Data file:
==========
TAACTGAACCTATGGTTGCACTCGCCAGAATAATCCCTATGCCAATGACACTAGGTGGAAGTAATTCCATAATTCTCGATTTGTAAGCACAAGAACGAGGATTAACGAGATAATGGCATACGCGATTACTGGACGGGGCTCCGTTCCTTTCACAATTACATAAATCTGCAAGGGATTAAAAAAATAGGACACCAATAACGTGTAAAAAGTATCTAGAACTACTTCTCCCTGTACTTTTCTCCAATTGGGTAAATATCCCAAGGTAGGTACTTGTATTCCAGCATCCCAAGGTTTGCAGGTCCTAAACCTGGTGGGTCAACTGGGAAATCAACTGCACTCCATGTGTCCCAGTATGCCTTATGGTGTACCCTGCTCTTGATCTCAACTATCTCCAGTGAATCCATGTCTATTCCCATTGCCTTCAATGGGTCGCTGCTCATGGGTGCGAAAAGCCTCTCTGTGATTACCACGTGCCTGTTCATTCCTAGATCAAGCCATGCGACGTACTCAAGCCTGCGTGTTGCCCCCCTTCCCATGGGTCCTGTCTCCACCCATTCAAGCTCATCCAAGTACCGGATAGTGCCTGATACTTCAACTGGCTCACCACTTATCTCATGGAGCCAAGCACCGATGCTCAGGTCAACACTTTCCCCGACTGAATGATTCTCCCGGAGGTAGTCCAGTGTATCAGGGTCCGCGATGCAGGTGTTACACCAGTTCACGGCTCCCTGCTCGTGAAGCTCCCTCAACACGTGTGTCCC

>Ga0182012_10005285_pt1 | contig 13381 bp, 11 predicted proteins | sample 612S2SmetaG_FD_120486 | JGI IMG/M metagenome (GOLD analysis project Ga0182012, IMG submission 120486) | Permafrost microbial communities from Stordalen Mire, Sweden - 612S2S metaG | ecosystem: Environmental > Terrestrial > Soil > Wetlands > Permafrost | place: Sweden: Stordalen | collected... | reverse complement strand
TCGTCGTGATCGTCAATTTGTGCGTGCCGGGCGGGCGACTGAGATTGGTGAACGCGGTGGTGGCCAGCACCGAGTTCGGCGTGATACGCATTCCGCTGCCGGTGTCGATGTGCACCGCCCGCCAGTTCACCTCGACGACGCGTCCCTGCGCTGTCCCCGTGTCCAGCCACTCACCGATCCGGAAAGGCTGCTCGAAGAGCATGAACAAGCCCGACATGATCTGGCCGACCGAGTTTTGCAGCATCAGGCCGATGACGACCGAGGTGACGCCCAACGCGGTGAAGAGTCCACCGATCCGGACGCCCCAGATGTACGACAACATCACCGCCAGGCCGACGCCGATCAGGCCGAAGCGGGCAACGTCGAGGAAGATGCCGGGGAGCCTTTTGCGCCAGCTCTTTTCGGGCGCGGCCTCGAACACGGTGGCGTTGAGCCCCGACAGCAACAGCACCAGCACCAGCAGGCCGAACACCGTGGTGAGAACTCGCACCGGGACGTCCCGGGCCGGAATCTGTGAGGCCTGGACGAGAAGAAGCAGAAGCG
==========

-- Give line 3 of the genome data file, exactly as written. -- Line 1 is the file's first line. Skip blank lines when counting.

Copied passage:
TCGTCGTGATCGTCAATTTGTGCGTGCCGGGCGGGCGACTGAGATTGGTGAACGCGGTGGTGGCCAGCACCGAGTTCGGCGTGATACGCATTCCGCTGCCGGTGTCGATGTGCACCGCCCGCCAGTTCACCTCGACGACGCGTCCCTGCGCTGTCCCCGTGTCCAGCCACTCACCGATCCGGAAAGGCTGCTCGAAGAGCATGAACAAGCCCGACATGATCTGGCCGACCGAGTTTTGCAGCATCAGGCCGATGACGACCGAGGTGACGCCCAACGCGGTGAAGAGTCCACCGATCCGGACGCCCCAGATGTACGACAACATCACCGCCAGGCCGACGCCGATCAGGCCGAAGCGGGCAACGTCGAGGAAGATGCCGGGGAGCCTTTTGCGCCAGCTCTTTTCGGGCGCGGCCTCGAACACGGTGGCGTTGAGCCCCGACAGCAACAGCACCAGCACCAGCAGGCCGAACACCGTGGTGAGAACTCGCACCGGGACGTCCCGGGCCGGAATCTGTGAGGCCTGGACGAGAAGAAGCAGAAGCG